The Government, and governments of the world are also at the mercy of political events which dictate market forces on the price of oil.  Currently the war in Syria, the emborgos / threats being placed on Iran, Russia and China by the USA, coupled with the instability of the whole of the Middle East, is, as I see it, pushing up the price of crude and it is not going to come down anytime soon.  No international body will ever overcome all that and rule against a "cartel".  Who is going to do it, and risk even higher prices due to more instability and revenge tactics; the answer no-one! ;)


No they cannot. Energy in the Uk and other European countries is quite rightly overseen by government appointed bodies. There would be a hue and cry if the share dividends went into say the 40% return at the expense of the consumer by doubling prices. No such control exists over global oil prices. It is governed purely by price we get today for selling the family silver versus price tomorrow. That is why Russia has suffered and also Venezuela when the USA flooded the market with cheap fracked products. If it was a more visible reserve like say the worlds oceans then it would be governed by the G9 or similar.

I do agree with you that after everyone has had their fair cut, we the consumer pick up the tab.
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Re: Oil price cartel
« Reply #12 on: 10 June 2018, 23:49:50 »

Governments have a monopoly on legal violence and also rule (law) making in countries and with other countries globally. Oil, gas, coal and wood consumption continue to rise where it is currently the only practical continuous supplier of energy on this planet with a very high energy density to boot. EROEI ratio is about 5:1 for. You have the OPEC cartel largely controlling the world's oil and gas supply with a few independents like the US and Canada, but their EROEI from fracking and tar sands are much worse, which is why you are looking at a production cost of about $50 per barrel.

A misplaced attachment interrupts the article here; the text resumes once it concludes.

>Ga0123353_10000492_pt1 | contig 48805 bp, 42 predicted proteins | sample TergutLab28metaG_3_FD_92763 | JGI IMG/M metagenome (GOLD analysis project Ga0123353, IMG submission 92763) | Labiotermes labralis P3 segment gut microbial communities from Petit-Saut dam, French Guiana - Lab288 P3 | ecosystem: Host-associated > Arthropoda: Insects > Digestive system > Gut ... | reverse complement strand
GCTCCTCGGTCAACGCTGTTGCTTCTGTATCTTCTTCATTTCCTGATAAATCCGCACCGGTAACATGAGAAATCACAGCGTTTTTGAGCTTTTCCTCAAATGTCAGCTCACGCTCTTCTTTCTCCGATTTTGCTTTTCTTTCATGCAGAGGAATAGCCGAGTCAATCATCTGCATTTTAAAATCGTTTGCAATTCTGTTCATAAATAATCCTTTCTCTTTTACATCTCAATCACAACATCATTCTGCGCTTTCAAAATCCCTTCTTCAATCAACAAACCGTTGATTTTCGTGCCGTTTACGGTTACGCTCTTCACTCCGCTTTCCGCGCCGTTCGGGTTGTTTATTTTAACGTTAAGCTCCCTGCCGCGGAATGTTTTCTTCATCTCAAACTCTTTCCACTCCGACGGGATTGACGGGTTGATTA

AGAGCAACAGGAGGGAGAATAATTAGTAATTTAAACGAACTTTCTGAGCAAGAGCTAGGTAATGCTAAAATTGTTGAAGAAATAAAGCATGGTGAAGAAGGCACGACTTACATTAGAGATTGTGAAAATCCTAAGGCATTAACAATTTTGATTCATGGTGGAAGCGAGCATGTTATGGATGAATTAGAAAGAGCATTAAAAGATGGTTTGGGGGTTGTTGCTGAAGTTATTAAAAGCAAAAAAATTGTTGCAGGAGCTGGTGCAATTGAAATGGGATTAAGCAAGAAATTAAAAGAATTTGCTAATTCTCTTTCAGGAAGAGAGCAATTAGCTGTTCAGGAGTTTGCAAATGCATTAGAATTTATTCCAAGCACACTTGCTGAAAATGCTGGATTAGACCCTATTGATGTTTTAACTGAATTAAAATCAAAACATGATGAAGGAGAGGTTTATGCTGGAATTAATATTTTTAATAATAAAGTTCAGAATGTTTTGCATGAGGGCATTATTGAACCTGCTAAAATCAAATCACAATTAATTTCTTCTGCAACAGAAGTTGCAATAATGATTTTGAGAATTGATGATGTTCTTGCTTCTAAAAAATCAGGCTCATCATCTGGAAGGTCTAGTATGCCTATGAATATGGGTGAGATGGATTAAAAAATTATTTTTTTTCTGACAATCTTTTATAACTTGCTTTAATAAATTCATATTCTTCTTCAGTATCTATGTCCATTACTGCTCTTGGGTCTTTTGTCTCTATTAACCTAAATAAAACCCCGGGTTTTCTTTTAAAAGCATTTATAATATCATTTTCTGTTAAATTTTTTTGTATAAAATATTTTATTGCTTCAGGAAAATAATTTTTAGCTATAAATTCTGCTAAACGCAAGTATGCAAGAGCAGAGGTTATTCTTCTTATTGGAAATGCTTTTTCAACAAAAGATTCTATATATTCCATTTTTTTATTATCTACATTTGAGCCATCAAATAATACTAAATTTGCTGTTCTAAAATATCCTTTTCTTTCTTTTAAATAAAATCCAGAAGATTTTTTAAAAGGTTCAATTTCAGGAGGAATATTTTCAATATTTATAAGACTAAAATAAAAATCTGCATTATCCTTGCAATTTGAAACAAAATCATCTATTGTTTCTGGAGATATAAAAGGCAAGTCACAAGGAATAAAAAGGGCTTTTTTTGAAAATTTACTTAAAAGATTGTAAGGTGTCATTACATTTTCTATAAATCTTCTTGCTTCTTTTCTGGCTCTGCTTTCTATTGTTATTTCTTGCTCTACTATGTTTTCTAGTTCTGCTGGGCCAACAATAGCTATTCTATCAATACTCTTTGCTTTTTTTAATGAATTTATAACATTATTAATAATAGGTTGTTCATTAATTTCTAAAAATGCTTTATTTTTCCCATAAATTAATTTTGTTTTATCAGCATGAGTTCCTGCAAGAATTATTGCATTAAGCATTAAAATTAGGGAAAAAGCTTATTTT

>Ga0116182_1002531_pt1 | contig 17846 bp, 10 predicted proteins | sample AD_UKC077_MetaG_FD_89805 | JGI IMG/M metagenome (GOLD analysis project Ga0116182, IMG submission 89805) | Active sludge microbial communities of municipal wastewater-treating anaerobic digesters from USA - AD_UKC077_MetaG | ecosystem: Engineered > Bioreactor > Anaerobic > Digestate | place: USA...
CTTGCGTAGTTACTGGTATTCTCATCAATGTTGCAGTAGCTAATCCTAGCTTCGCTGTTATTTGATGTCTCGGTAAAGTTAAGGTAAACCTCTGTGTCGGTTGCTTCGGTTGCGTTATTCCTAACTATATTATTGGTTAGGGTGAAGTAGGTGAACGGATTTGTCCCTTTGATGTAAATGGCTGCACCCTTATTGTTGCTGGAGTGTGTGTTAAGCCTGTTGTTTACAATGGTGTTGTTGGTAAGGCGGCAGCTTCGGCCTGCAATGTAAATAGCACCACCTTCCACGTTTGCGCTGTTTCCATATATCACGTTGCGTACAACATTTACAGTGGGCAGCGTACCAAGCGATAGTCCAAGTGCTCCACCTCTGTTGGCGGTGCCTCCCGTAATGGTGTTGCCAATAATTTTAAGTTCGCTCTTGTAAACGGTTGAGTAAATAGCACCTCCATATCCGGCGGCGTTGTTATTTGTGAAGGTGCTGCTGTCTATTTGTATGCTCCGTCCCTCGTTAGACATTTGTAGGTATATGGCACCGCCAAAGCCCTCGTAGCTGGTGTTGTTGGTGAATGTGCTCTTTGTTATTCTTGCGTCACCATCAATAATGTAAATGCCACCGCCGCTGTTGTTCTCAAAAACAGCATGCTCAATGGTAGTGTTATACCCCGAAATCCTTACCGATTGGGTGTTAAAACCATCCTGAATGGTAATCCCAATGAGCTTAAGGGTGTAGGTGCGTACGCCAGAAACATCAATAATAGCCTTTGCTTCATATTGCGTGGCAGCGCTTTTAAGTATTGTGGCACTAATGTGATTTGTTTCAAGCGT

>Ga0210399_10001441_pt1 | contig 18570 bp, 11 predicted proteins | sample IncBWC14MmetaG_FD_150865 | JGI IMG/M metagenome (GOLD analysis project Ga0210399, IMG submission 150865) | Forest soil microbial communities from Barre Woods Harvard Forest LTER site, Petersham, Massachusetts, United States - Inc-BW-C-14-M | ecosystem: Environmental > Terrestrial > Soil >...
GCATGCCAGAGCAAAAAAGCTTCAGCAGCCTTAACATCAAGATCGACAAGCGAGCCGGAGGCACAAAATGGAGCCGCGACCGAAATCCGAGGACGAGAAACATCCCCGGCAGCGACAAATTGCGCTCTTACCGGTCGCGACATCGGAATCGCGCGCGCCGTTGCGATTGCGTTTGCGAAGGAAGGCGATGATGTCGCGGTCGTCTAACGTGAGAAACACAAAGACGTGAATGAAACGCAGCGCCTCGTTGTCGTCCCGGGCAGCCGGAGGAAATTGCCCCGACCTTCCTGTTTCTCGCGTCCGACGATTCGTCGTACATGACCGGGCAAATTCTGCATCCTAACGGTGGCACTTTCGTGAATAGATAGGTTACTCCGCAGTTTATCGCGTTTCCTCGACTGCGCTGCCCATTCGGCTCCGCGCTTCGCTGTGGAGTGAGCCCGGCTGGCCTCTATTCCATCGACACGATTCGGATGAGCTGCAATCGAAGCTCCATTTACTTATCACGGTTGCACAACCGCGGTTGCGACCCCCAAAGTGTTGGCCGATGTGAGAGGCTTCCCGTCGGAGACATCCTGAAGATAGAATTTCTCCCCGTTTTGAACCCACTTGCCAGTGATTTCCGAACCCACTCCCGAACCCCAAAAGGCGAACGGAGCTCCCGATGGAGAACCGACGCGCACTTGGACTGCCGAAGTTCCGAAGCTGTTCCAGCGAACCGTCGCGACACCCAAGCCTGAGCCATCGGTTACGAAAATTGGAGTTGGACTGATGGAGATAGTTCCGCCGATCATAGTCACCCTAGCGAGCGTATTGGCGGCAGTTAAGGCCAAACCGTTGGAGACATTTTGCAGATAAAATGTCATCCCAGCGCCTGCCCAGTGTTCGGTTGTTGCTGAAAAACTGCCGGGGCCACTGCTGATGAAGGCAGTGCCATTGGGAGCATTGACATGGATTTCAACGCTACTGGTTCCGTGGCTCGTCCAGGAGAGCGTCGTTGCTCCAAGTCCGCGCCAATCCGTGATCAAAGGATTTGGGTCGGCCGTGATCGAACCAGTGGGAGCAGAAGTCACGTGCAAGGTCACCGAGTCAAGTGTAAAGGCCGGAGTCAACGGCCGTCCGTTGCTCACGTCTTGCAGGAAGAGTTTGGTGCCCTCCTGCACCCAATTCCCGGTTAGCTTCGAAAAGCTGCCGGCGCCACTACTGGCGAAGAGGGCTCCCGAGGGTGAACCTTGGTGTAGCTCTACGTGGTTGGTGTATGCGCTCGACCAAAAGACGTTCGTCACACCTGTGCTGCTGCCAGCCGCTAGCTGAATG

The only non-continuous supply of energy that currently works globally is our daily energy input from food with an EROEI ratio of 1:10 against. If this ratio could be made better with all of the convenience we currently enjoy it would be as it would give a price/profit advantage to suppliers. Where the whole supply chain is low margin you are in many areas like growing under glass looking at a ROI of about 20 years and in many countries with the EU CAP being the classic with their subsidies to ensure continuous supply which is why the West doesn't suffer from famines. There has also been evolving technology to help with this to store and preserve things for when we need them. This is everything from strategic grain reserve, frozen meat warehouses, temperature and atmosphere controlled fruit and vegetable storage, to things we are familiar with at the consumer level of dried ingredients, salted like cured ham & beef, sweetened like sweets and jam, chilled, frozen, pre-cooked and tinned to name but a few but all of these storage method make the EROEI much worse. The cost of producing food is reflected in their price which is why cucumbers and radishes per kg are cheaper than tomatoes which in turn are cheaper than sweet peppers.

There are to 2 reasons for the current oil and gas price rises, supply and demand and where electricity always goes up by a bigger percent that is where the government forces them to use a percentage of expensive renewables which is currently without any significant non-fossil fuel backup. For a daily reserve per household you are currently looking at lithium batteries that cost about 5000 per household with a global shortage of lithium being the biggest part of this cost so for 20m UK households this would cost 100bn about every 5 years or 1000 per household per year. Batteries big advantage compared to other energy storage methods is that they are very efficient, so you typically only lose about 5% of total energy input. Then you need to look at strategic reserves which needs to be much, much bigger as is currently being illustrated by the UK's current shortage of wind and their current poor power output if we are to keep having a continuous supply. (Some people may be happy to have 3rd world type intermittent electricity supply with power a few hours a day, but personally I'm not).

To go over to an entirely renewables energy system you need a strategic and stored continuous reserve which hammers your EROEI, which if as planned happens in the 2030's will mean probably a ratio of 1:1 at best but maybe up to 1:10 against. Where electricity current cost ~15p a unit with an energy bill for an average gas/electricity household of 1700, this equates to 1kwh of electricity costing from 75p to 7.50 and an annual bill of 8,500 to 85,000 per household with similar x5 to x50 for your food bill as well. Good luck to those on fixed incomes.